Note that the script block is missing.  In fact, it can be demonstrated that he script block was never even sent to the server when the browser form was saved.

    Are you seeing some other vector by which script could be injected into an InfoPath form?


    Regards, Joel Alley - Microsoft Online Community Support

    Monday, July 2, 2012 7:55 PM

All replies

  • Hi JimDavisGray,

    Thanks for posting in the MSDN Forum.

    I will involve some experts into your issue to see whether they can help you out. There might be some time delay, appreciate for your patience.

    Have a good day,

    Tom


    Tom Xu [MSFT]
    MSDN Community Support | Feedback to us

    Friday, June 29, 2012 5:25 AM
    Moderator
  • Can you give me a little more detail in where you're seeing this risk?

    The only control in an InfoPath form that would potentially accept a script block would be the rich text control, because it works with XHTML.  Let's say I start with scripted content like this:

    <html>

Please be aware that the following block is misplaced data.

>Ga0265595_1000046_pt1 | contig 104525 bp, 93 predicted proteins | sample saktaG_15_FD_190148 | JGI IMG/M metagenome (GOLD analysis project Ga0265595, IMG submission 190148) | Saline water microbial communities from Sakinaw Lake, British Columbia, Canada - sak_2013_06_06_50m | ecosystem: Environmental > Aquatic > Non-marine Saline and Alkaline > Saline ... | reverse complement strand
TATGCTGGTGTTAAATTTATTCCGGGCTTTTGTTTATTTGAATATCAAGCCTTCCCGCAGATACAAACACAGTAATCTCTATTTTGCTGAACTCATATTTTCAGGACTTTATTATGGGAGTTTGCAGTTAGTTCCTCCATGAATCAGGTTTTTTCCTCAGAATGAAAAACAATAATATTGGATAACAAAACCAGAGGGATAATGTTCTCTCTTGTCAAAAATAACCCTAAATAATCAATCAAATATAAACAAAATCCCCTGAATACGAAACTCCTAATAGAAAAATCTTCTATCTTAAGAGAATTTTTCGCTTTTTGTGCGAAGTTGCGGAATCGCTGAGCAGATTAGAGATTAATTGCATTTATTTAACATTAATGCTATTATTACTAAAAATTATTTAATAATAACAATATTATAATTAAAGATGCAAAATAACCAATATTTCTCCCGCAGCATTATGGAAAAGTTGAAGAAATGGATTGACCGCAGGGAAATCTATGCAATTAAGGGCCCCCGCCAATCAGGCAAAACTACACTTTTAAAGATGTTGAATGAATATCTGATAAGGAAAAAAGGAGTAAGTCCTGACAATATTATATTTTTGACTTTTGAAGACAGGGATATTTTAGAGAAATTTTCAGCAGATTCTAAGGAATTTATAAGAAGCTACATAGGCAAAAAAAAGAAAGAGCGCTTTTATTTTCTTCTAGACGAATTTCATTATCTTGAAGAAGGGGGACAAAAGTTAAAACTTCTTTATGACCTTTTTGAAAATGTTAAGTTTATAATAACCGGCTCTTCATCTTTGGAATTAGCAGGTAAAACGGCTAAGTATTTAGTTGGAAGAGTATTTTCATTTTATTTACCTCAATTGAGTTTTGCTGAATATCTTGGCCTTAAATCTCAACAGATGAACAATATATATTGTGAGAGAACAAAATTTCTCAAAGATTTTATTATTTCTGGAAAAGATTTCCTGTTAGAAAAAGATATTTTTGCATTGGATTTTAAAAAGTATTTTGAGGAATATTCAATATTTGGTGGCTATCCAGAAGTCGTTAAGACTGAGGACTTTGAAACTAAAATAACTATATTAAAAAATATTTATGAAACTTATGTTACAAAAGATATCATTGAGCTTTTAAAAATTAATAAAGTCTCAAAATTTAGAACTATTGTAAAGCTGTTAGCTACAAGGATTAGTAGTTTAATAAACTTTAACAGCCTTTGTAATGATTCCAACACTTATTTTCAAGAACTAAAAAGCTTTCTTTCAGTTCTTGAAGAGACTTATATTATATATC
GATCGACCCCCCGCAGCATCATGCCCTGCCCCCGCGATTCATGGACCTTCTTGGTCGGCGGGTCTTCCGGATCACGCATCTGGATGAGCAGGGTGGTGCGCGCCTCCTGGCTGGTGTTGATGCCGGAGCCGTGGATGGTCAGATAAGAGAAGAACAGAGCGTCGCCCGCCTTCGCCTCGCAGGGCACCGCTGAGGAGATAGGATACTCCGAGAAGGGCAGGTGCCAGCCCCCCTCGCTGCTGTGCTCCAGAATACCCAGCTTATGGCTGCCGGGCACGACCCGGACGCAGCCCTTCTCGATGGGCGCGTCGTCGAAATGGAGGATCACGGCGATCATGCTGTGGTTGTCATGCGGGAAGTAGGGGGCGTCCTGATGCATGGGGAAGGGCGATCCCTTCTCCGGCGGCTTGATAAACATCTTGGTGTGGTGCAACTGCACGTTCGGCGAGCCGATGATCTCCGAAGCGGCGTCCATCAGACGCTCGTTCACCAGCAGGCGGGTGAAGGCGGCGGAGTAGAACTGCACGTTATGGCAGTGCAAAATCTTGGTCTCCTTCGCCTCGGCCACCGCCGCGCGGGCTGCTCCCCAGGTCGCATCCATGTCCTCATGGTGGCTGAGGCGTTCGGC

<body>
    Text before script block.<br>
    <script language="vbscript">alert("a")</script>
    Text after script block.
    </body>
    </html>

    If I open that content in Internet Explorer, I get a little popup dialog, so we know the script is active.  If i copy that content from Internet Explorer and paste it into a rich text control in an InfoPath browser form, I get:

    Text before script block.
    Text after script block.

    If I save the form and then open it with a text editor like notepad, I see that the raw data is:

    <html xmlns="http://www.w3.org/1999/xhtml" xml:space="preserve"><p><span id="ms-rterangepaste-start"></span>Text before script block.<br />Text after script block. </p><p><span id="ms-rterangepaste-end"></span>​</p></html>